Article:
One analysis missing from the Fulbright & Jaworski 2008 Litigation Trends Surveyis litigation activity normalized by revenue (See my post of Jan. 1, 2006: explanation of normalized data.). The report, based on input from 358 in-house counsel, tells about percentages of U.S. firms never sued in 2007-08 by under $100 million in revenue, $100 million to $999 million, and more than $1 billion. It also gives percentages for those three revenue brackets of companies “tagged with more than 20 new suits in the past year.” Third, it gives figures for them of big-money suits, where more than $20 million at stake.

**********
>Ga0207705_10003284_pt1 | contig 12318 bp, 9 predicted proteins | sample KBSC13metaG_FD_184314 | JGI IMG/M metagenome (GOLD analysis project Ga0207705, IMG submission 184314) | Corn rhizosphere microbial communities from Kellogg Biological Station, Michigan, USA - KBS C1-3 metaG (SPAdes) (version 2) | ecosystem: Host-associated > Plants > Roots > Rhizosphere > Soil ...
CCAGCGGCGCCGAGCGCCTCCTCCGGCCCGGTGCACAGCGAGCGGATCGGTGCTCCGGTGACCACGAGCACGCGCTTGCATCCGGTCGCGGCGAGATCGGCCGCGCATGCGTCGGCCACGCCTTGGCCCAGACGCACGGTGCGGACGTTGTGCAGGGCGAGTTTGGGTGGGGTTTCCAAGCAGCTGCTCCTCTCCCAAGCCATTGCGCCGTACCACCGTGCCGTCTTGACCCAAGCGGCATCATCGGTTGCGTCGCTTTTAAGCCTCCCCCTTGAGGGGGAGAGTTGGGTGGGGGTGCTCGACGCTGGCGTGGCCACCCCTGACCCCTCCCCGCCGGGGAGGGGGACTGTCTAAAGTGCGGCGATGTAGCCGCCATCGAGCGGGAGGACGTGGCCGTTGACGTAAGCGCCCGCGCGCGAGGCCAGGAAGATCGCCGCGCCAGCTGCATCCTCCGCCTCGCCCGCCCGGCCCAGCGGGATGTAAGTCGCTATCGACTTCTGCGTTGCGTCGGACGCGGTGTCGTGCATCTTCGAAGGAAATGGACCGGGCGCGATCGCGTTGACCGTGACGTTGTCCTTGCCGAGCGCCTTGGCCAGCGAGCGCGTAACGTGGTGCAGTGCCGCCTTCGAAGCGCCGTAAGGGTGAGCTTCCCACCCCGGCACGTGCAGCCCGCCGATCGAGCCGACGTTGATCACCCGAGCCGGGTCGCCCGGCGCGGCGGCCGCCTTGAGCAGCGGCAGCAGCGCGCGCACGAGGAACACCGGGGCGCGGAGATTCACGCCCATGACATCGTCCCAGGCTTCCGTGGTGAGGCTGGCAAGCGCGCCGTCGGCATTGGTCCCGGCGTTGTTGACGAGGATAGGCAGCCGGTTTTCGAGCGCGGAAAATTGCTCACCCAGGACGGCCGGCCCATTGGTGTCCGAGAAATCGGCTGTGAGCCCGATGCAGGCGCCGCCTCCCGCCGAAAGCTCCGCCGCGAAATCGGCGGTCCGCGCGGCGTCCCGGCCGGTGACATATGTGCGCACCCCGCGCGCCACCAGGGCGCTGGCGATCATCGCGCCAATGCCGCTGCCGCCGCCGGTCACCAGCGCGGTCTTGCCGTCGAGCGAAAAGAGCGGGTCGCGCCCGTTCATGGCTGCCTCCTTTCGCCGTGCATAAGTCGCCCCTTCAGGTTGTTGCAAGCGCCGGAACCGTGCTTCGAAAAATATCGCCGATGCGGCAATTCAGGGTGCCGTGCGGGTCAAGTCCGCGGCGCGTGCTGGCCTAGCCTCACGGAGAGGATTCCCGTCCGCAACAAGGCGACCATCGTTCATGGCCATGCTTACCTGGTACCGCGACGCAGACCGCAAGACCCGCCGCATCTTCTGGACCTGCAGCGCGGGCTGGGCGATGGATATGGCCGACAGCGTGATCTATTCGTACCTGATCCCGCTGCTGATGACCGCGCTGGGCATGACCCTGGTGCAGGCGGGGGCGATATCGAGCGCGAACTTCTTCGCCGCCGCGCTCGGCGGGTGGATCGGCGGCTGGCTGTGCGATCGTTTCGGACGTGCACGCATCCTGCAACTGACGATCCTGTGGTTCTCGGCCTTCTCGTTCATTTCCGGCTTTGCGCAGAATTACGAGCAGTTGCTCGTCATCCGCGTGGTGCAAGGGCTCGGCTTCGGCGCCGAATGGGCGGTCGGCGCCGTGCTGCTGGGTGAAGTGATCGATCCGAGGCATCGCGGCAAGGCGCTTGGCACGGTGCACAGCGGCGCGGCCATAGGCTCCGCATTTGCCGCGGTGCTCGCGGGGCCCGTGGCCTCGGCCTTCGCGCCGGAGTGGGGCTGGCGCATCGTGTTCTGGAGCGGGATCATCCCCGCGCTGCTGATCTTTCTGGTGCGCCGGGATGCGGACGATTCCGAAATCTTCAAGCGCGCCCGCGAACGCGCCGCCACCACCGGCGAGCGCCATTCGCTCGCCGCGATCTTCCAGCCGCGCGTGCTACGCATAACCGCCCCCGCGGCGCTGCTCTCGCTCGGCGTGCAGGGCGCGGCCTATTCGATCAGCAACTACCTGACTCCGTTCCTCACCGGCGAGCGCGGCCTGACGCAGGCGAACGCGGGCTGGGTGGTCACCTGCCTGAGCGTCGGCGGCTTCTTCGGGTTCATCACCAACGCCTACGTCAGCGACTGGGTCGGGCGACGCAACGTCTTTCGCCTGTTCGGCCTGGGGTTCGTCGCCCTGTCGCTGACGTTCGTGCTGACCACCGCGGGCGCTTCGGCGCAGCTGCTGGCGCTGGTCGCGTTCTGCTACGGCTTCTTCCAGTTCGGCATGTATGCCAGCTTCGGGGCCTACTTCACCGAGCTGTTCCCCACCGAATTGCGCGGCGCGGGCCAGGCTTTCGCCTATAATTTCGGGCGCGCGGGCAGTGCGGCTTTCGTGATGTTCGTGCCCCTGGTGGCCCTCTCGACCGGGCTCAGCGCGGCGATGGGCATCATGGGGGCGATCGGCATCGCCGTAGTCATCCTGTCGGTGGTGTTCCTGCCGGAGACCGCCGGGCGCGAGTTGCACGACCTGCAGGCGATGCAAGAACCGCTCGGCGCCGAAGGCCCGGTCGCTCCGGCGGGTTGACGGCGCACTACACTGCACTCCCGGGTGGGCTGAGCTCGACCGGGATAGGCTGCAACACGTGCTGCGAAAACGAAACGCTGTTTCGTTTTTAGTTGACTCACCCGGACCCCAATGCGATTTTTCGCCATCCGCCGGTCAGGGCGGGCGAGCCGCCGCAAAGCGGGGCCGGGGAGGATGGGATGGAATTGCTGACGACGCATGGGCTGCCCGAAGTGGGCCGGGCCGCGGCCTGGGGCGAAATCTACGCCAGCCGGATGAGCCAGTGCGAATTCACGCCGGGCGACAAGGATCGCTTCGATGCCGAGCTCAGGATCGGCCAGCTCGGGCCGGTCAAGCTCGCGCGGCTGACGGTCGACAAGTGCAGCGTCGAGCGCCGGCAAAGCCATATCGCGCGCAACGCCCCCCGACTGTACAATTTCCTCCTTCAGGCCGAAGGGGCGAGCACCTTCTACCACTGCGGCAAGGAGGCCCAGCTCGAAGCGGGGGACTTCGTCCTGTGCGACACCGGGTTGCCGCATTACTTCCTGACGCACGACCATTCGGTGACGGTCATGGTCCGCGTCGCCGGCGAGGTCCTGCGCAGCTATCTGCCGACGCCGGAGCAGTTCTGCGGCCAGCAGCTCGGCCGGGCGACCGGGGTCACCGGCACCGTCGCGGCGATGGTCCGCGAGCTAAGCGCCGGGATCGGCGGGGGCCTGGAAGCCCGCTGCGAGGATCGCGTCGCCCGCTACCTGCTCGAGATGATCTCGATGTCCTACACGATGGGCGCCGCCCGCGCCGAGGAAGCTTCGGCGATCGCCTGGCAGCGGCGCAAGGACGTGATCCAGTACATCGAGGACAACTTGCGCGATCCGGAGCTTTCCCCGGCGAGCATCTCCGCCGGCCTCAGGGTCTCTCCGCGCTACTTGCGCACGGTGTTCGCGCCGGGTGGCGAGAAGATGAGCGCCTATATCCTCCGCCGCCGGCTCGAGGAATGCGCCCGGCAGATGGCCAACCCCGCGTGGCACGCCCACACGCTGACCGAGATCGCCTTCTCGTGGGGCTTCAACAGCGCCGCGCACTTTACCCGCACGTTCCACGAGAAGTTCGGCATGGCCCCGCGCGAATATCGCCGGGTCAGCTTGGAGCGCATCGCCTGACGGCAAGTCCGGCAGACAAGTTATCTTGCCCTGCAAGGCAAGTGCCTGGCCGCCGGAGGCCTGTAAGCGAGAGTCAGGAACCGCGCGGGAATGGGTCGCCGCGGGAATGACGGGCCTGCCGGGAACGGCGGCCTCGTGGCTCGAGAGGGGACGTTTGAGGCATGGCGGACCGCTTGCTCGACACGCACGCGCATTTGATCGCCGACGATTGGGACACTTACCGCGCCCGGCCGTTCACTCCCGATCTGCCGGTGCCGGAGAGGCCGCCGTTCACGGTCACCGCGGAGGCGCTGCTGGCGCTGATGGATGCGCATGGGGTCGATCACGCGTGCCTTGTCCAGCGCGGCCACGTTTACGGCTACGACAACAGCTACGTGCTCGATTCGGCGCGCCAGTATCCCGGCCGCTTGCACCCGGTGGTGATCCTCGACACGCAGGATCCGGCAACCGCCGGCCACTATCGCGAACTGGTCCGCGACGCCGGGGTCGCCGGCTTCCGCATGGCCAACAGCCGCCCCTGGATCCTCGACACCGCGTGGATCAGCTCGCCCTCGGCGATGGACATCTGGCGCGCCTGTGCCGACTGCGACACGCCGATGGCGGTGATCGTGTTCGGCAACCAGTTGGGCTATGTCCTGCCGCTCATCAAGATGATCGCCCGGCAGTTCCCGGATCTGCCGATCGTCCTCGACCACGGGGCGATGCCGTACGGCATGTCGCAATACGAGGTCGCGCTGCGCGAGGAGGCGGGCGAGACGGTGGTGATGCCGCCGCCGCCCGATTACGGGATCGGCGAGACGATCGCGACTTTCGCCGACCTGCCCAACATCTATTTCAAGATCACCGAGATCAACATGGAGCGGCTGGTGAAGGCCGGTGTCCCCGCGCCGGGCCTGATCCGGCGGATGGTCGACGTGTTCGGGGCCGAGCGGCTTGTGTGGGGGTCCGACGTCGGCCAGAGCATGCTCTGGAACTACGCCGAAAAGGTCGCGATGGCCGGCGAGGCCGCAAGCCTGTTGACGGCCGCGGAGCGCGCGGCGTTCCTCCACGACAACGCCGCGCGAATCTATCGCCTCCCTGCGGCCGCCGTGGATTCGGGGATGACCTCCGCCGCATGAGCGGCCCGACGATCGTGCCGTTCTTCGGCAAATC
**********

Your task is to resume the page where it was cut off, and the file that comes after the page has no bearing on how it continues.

Fine, and that data adds to our knowledge, but it would be more useful to show new suits per billion dollars of revenue and big-ticket suits per billion dollars of revenue. The calculations are easy and the and the insights more useful. Obviously, bigger companies are defendants or plaintiffs more often than smaller companies are, but when you normalize the data you may unveil a more nuanced conclusion – and a more precise one – about how litigation exposure correlates to revenue